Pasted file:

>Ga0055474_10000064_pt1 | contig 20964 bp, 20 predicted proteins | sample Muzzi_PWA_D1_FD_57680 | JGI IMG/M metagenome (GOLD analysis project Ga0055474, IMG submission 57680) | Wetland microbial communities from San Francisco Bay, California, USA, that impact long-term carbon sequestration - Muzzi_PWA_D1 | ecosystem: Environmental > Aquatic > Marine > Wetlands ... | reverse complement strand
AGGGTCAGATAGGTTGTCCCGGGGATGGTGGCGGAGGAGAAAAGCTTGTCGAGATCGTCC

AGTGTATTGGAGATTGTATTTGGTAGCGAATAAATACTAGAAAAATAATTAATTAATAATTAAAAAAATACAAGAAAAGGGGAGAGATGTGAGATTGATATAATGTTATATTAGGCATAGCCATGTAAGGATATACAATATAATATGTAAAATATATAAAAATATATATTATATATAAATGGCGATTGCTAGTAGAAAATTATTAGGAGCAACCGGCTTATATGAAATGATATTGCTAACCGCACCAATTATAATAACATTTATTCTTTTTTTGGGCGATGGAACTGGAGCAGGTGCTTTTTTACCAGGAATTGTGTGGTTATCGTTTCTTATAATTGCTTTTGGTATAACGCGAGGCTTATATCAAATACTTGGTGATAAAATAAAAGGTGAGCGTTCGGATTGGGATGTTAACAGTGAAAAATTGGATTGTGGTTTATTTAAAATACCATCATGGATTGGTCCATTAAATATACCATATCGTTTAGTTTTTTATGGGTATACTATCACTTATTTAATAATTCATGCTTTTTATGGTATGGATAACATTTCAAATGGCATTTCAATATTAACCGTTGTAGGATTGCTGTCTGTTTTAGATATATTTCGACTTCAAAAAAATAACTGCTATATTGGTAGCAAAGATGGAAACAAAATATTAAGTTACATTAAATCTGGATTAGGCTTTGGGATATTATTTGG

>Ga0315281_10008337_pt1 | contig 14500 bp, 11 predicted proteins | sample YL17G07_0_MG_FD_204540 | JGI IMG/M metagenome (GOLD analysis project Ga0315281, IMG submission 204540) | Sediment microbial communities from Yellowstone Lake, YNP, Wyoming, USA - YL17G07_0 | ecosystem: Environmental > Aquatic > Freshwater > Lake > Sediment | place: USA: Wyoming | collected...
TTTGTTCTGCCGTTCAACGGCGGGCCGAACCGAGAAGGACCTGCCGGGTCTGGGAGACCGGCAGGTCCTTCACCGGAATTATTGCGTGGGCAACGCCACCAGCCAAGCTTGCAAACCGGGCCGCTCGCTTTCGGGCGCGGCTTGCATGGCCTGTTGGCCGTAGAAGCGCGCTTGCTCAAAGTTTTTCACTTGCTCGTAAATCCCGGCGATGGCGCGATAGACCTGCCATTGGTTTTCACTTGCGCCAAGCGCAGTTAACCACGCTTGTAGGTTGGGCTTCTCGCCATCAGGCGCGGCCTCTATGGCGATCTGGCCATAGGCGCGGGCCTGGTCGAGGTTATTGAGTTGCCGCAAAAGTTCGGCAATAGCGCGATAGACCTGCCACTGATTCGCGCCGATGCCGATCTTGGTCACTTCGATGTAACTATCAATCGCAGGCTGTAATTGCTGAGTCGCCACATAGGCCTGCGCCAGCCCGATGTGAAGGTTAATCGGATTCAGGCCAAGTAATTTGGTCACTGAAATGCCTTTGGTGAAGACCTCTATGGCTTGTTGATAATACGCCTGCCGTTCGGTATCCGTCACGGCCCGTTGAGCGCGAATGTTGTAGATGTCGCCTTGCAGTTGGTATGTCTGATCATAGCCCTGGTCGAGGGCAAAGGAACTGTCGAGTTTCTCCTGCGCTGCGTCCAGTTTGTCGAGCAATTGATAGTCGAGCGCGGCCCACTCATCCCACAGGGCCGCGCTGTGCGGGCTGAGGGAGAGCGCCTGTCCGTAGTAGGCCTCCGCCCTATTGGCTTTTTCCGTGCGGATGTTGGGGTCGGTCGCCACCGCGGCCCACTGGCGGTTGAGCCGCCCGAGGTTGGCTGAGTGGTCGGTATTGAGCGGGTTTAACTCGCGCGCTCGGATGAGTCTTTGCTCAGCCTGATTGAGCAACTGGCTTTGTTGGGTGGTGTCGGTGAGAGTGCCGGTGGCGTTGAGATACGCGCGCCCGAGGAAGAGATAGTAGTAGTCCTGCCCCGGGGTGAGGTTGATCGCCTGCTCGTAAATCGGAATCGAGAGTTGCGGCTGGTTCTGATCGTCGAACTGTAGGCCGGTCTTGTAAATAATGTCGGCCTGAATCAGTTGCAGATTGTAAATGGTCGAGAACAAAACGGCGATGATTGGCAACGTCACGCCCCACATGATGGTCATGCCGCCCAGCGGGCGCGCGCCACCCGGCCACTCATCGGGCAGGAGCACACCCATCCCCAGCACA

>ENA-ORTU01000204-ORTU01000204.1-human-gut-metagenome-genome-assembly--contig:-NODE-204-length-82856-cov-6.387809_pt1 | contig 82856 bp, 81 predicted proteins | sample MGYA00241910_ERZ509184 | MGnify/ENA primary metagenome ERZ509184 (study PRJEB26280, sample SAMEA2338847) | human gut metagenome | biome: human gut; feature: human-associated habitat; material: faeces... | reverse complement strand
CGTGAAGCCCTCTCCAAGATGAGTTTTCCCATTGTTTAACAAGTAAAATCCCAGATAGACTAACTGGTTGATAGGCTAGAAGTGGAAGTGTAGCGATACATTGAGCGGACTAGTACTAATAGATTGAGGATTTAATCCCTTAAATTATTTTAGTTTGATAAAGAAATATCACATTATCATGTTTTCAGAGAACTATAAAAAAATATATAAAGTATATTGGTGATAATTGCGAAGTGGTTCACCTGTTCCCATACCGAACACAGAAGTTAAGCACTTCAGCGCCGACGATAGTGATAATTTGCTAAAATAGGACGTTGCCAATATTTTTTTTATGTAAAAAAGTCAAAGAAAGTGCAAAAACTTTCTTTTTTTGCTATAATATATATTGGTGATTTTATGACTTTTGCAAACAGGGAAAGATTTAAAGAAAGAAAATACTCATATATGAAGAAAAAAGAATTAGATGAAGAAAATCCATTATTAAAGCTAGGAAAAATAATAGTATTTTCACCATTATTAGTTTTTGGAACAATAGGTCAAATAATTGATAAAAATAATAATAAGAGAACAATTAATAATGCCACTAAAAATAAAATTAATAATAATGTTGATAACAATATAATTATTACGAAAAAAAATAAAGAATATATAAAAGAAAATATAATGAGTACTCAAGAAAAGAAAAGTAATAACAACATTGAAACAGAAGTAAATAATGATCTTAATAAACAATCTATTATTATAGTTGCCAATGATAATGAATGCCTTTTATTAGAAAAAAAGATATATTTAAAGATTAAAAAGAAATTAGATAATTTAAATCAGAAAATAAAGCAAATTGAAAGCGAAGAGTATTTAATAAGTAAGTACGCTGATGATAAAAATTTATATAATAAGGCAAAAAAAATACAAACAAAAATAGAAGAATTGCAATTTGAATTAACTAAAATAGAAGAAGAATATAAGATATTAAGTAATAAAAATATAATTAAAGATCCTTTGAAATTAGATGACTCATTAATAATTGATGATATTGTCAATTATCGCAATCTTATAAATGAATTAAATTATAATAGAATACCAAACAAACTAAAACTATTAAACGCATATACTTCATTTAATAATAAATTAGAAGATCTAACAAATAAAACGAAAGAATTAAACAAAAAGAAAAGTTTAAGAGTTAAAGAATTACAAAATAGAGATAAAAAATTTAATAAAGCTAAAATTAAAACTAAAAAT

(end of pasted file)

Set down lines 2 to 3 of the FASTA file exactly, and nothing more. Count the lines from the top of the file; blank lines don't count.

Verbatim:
AGGGTCAGATAGGTTGTCCCGGGGATGGTGGCGGAGGAGAAAAGCTTGTCGAGATCGTCC

AGTGTATTGGAGATTGTATTTGGTAGCGAATAAATACTAGAAAAATAATTAATTAATAATTAAAAAAATACAAGAAAAGGGGAGAGATGTGAGATTGATATAATGTTATATTAGGCATAGCCATGTAAGGATATACAATATAATATGTAAAATATATAAAAATATATATTATATATAAATGGCGATTGCTAGTAGAAAATTATTAGGAGCAACCGGCTTATATGAAATGATATTGCTAACCGCACCAATTATAATAACATTTATTCTTTTTTTGGGCGATGGAACTGGAGCAGGTGCTTTTTTACCAGGAATTGTGTGGTTATCGTTTCTTATAATTGCTTTTGGTATAACGCGAGGCTTATATCAAATACTTGGTGATAAAATAAAAGGTGAGCGTTCGGATTGGGATGTTAACAGTGAAAAATTGGATTGTGGTTTATTTAAAATACCATCATGGATTGGTCCATTAAATATACCATATCGTTTAGTTTTTTATGGGTATACTATCACTTATTTAATAATTCATGCTTTTTATGGTATGGATAACATTTCAAATGGCATTTCAATATTAACCGTTGTAGGATTGCTGTCTGTTTTAGATATATTTCGACTTCAAAAAAATAACTGCTATATTGGTAGCAAAGATGGAAACAAAATATTAAGTTACATTAAATCTGGATTAGGCTTTGGGATATTATTTGG